At first, land-use lawyer Ele Zachariades was leading the group of citizens trying to refashion the stretch between Federal Highway and the Intracoastal Waterway. Unlike Delray Beach, Boca Raton never had a traditional downtown. Palmetto Park Road became the default option for attempts to create one.
Now, though, Councilwoman Andrea O’Rourke has taken more of the lead role that she and Zachariades had shared. O’Rourke lives not far away in the Mizner Court condominium.
Among those involved, O’Rourke said, are architect Juan Caycedo, Keith O’Donnell of the commercial real estate firm Avison Young, planning and zoning board member Larry Cellon and Andrea Virgin. She heads the group seeking to build an arts center in Mizner Park.
O’Rourke cited the arts center, the Brightline station, the coming Mandarin Oriental Hotel and The Boca Raton—formerly the Boca Raton Resort & Club—in saying, “It’s time to connect the dots of downtown: the pedestrian experience, the beauty, the draw.”
That was the goal when Mizner Park opened in 1991. But the city hasn’t been able to connect it with Palmetto Park Road. In addition, there are competing interests regarding Palmetto Park Road. Neighbors and business owners want slower traffic. Residents on the beach want fast trips to and from their homes.
O’Rourke said, “This is not a conversation about traffic per se. It is about good urban planning, which will take traffic into consideration.” She hopes that the city will hire an urban planner to make recommendations for the road.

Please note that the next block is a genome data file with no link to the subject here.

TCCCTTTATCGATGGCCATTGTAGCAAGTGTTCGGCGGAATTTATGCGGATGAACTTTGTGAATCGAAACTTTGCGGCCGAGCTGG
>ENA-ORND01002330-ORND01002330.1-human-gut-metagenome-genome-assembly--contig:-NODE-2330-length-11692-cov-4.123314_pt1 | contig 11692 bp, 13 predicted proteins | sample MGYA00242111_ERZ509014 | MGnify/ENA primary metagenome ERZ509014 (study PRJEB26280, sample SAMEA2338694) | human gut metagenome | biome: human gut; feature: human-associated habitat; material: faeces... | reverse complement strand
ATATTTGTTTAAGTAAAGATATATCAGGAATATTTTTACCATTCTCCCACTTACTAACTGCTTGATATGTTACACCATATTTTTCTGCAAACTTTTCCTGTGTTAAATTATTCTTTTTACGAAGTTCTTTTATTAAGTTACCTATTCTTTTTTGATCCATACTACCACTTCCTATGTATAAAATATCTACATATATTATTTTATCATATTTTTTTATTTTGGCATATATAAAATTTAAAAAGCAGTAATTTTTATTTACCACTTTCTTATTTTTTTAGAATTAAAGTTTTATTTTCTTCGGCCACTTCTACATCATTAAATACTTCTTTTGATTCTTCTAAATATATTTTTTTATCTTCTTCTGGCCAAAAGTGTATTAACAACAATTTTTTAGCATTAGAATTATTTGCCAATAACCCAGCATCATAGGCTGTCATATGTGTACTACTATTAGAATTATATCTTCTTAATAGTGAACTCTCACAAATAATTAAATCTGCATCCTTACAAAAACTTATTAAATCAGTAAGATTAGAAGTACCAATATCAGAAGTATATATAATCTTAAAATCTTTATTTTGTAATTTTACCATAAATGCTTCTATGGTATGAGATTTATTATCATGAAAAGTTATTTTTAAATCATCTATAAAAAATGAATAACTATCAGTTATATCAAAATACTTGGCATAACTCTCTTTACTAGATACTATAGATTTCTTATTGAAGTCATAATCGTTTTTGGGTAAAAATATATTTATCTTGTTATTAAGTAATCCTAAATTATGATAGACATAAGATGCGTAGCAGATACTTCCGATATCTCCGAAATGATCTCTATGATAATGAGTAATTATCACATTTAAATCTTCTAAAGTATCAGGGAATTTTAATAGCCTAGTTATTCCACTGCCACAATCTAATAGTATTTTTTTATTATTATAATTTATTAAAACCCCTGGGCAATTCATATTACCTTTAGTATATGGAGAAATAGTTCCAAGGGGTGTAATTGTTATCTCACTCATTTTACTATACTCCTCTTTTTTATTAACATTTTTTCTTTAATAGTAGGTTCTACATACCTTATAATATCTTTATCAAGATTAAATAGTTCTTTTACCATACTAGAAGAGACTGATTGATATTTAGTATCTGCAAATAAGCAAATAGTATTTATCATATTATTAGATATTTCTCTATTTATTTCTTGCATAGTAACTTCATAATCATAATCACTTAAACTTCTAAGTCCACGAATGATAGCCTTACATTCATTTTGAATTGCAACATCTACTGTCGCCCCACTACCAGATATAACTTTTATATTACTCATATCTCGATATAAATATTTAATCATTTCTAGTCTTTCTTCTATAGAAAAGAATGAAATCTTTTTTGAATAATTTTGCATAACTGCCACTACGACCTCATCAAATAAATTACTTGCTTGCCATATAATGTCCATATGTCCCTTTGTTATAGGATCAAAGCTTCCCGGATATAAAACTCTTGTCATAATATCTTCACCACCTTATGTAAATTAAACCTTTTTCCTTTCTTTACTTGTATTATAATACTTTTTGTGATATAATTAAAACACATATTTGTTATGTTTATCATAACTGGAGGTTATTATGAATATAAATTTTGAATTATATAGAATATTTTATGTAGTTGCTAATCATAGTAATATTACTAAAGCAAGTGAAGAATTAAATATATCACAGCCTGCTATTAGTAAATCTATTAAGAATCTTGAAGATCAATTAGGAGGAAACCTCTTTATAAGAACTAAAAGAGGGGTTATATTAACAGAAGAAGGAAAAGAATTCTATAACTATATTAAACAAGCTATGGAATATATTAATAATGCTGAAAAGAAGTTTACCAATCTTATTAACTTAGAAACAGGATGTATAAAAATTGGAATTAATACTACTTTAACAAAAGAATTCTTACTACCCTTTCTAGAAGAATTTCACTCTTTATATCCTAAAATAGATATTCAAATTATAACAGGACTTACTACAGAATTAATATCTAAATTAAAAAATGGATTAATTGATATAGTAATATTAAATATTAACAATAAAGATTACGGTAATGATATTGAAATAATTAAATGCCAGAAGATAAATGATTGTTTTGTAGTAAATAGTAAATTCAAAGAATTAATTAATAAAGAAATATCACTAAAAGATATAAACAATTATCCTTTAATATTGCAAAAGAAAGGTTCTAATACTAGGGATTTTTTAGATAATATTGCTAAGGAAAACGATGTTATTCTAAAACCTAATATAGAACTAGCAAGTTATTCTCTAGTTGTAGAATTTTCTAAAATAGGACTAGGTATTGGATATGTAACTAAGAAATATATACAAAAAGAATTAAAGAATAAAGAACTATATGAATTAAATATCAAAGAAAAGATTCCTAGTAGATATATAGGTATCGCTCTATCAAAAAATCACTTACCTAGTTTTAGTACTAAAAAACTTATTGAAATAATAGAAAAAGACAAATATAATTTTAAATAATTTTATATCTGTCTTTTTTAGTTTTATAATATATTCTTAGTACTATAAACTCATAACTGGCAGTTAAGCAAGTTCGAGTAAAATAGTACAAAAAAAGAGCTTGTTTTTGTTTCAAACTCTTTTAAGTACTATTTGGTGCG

Chick-fil-A fans who live on the east side of Interstate 95 in Boca Raton soon may have a double dip of their favorite fast food.
The company already has one restaurant near Town Center Mall. Now, work finally has begun on one that will replace a branch bank building next to Palmetto Square east of the interstate on Palmetto Park Road. Zachariades, the company’s attorney, believes that the restaurant will be open in seven or eight months.
Chick-fil-A also has applied to build a restaurant that would replace the Best Western Hotel at 2700 North Federal Highway. Zachariades said that application could go before the planning and zoning board in July.
City officials unsuccessfully appealed the board’s approval of the Palmetto Square Chick-fil-A plan because of concerns about traffic in the drive-through lane. The site is across an access road from a Valero gas station.
In Fort Lauderdale, a Chick-fil-A on Federal Highway has drawn complaints because drive-through vehicles back up onto the road. Zachariades said the plan for the Best Western site could accommodate “more cars than ever could back up” to Federal Highway.
I’ll update when the item goes to the planning and zoning board.
Boca Raton Regional Hospital has another $1 million gift toward its Keeping the Promise capital campaign. It comes from Ken and Maggie Rosenberg, who are repeat donors. Their gift means that the hospital has $229 million toward its goal of $250 million.
ALF lawsuit discussion
I had reported that the owner of a property in Boca Raton envisioned as the site of an adult living facility (ALF) has sued the city. The lawsuit claims that city planners told the developer that approval of the facility would not require a comprehensive plan change and then reversed themselves.
On Monday, City Attorney Diana Frieser has set aside as much as two hours for city council members to discuss the lawsuit. The meeting, which is closed to the public, will precede the usual community redevelopment agency meeting and the council workshop meeting.
Council workshop on Brightline area
At that workshop meeting, council members will hear a presentation about improvements to Northwest First Avenue between Palmetto Park Road and the downtown library. According to a city spokeswoman, those improvements are tied to construction of the Brightline station east of the library.
Investors have been buying up properties in that area since the council approved the station, which Brightline hopes to open this year. West Palm Beach and Fort Lauderdale have encouraged development around the stations.